The Buick Grand National is a unique vehicle. Only available for a short time in very limited numbers, the Grand National is easily recognizable and very valuable almost 30 years since it hit the streets. This car is a very desirable example, made in the last year of production, and in excellent condition. The vehicle was previously owned by our neighbors at S/S Motorsports, who tripled the horsepower and added many upgrades to the body and suspension to handle the power. The new owner fell in love with the car right away, with everything except the sound system.

Most Regal’s of this time came with the same audio options: a pair of 3.5″ speakers in the dash, and a pair of 4×10″ speakers in the rear. Those have to be some of the worst choices for quality sound ever. This car had the rare “Concert Sound II” option which added a set of 4″ speakers to the doors. With almost all of the audio systems we design, it is important to us and the client that the original look of the car is not lost is a sea of electronics and speakers. Obviously we have to make changes, but those changes should reflect the lines and style of the car they are in.

Our first step was removing the old equipment and seeing what room we had to work with. The radio was easy, with the factory cassette player yanked in favor of Sony’s top-of-the-line mechless headunit. This piece does not have a built in CD player, instead the operator inserts their phone or other USB device into the front of the radio. As CD’s begin to go the way of the cassette tape, these unit will continue to increase in popularity. You can also see the two gauges added by S/S Motorsports when they upgraded the engine.

To upgrade the door speakers, another set of 4″ speakers simply wouldn’t do. The largest speaker we could fit without cutting into the original plastic door panels was a 5×7″. The extra length of the speaker did pose a problem for the original Concert Sound II grilles. We carefully removed the badges and carpet wrapping, and rebuilt the grilles to fit the Focal 5×7″ speakers. Then the grilles were wrapped in the same carpet and the Concert Sound II badge was reattached. Only a true critic of this classic would be able to tell that these grilles are 3″ longer than normal. The 4×10″ speakers in the rear were completely rotten from age. Our original hope was to install a pair of 6×9″ speakers in their place, but that would have either caused us to modify the drip rail of the trunk lid or not create a tight seal on the speaker. Neither of those were acceptable options for us. Without a tight seal between the front and rear of the speaker, the bass frequencies from the back side work their way around and cancel out the bass coming from the front side. Instead, we installed another set of Focal 5×7″ speakers that, with a little help from Stinger RoadKill, sealed tightly to the car without cutting of the chassis.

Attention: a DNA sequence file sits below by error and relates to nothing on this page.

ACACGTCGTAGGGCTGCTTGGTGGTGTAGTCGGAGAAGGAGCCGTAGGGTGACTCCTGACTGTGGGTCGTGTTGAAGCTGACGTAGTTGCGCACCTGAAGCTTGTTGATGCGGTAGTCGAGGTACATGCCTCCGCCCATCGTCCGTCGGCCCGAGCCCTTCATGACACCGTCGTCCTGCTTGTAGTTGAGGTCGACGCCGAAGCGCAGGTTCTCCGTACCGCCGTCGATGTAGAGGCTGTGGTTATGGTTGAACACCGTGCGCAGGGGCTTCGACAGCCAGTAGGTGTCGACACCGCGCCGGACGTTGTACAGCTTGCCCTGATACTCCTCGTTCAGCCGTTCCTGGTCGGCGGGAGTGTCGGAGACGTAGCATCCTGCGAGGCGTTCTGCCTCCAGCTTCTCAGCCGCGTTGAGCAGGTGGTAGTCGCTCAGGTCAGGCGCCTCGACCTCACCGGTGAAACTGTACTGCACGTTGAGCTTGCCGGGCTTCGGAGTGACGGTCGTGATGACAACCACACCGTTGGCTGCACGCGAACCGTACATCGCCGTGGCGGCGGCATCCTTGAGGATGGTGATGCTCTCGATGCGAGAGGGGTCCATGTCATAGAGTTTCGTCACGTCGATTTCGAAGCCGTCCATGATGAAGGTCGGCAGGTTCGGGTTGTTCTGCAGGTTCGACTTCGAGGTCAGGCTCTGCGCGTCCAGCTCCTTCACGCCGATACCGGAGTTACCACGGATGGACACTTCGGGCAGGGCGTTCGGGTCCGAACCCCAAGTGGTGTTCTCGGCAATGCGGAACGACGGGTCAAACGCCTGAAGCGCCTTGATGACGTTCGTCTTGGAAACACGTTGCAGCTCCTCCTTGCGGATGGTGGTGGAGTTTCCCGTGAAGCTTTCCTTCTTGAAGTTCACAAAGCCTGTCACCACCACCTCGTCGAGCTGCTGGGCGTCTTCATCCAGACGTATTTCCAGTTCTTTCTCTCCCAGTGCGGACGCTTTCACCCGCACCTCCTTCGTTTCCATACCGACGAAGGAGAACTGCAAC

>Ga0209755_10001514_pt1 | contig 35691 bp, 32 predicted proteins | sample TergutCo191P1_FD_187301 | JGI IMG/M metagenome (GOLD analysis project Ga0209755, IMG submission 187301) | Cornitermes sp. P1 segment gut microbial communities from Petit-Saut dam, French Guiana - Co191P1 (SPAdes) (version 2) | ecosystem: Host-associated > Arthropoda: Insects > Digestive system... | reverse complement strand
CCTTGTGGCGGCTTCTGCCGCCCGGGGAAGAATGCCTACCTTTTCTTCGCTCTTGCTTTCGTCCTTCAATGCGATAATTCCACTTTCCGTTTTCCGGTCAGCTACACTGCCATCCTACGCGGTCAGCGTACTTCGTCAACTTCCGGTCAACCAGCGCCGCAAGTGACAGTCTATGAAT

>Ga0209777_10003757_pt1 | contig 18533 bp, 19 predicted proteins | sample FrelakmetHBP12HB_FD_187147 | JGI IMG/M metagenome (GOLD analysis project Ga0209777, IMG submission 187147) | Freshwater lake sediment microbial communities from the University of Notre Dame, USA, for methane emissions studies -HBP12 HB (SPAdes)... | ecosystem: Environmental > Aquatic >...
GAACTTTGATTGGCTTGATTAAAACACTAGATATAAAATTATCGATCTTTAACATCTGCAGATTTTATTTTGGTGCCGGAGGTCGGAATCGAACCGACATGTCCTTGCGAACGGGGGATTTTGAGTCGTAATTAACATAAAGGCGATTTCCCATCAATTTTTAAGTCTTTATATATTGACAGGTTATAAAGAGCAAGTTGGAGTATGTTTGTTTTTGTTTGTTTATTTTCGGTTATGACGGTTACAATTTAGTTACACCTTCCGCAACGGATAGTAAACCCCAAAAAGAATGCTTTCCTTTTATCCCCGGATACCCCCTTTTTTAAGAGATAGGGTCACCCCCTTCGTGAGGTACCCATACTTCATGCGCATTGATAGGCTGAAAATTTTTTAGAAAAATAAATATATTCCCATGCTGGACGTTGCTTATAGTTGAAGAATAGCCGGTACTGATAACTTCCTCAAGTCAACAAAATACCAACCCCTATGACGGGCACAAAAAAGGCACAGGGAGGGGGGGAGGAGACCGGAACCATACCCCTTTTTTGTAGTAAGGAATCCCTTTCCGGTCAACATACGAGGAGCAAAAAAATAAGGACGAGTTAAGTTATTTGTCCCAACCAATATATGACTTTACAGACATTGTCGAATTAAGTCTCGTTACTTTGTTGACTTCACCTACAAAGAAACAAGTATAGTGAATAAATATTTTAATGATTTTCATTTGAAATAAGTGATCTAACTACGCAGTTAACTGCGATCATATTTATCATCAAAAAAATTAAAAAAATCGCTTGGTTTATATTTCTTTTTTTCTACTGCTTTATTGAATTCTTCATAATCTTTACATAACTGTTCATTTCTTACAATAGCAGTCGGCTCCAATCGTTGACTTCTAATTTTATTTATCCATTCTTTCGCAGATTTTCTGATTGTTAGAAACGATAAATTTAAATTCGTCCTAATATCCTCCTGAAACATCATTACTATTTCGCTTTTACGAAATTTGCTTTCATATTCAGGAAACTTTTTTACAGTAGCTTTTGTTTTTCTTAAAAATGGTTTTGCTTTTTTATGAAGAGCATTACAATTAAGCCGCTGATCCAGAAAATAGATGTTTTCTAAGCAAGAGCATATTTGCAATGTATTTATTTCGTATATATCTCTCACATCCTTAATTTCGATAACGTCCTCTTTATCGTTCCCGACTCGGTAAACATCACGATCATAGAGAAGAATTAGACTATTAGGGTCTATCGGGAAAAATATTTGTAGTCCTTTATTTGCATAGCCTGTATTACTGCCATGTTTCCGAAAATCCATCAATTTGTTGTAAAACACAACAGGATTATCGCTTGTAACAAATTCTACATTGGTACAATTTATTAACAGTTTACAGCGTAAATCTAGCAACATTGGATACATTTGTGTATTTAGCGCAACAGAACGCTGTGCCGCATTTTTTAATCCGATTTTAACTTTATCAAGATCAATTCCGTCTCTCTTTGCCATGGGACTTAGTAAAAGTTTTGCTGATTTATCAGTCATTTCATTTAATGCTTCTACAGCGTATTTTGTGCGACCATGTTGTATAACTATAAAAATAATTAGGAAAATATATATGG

For amplification, the 5-channel HDP5 from Hertz was a great choice. The tiny footprint (smaller than a sheet of paper) and huge power output of 900 watts was just what we needed. The subwoofers are also from Hertz. Then Energy line of subwoofers allowed our client to enjoy the bass the way it should be, without overpowering the system. Then enclosure is a sealed design, using multiple layers on the front baffle to give it dimension. The amplifier is flushed into the right side of the enclosure to conceal the wiring. As always, we covered the trim in matching materials, and for an extra effect, we fabricated thin rings wrapped in black vinyl that cover the mounting screws on the subwoofers.

The finishing touch was when the client told us he wished these cars were available with cup holders. We fabricated this two-tone solution that attaches solidly to the car and fits the lines and colors.


We get asked all the time, “What else do you do here?” It is often tough to give a response to this question, because there are so many other things we offer at SRQ Custom Autosound than car audio. You may already know that we offer full in house upholstery service, but there is much more. This Nissan 370z is an excellent example of some of the restyling we can perform on your vehicle. Of course we also installed a top shelf audio system in this Nissan 370z, and we will cover that as well.

Like many of our new clients, this one came to us after having a terrible experience from another store. They attempted many of the same style changes that we executed, but the quality of their workmanship was not up to par. Luckily for everyone the other store was able to strip off what they had done and refund our client, so we could start with a blank canvas. Our clients original goal was to spice up the exterior of the car with some carbon fiber accents. Originally this included the roof, emblems, and pillars behind the doors. The other store that attempted this had jagged cut marks, wrinkles and bubbles. We took our time over an eight hour day and got every detail just right.

During the other store’s attempt to wrap the roof, they tried to wrap the roof and the antenna without removing the antenna. This had a tragic result. We took the time to remove the entire top half of the car’s interior so that we could properly remove the antenna and then wrap the two pieces separately. While we had the interior apart, we also wrapped the headliner and sun visors in black suede. We found several panels on the inside of the car that could also benefit from some carbon fiber accents.

While all of this was happening, we also took the time to smoke the factory tail lights, while leaving the reverse lens clear.

For audio upgrades, we replaced the stock radio with Pioneer’s flagship radio, the AVIC-Z140BH. The factory amplifier was removed and replaced with an Arc Audio KAR series that powers the Hertz Hi-Energy components up front and the JL Audio 13TW5 subwoofer in our custom made enclosure. In all, by the time this audio system was completed, we did not have to drill a single hole into the car, and only had to modify one little piece of plastic in the car. We are able to create an amazing audio experience and still be able to return this vehicle to stock when it is time to sell it. No one else in our area can do that.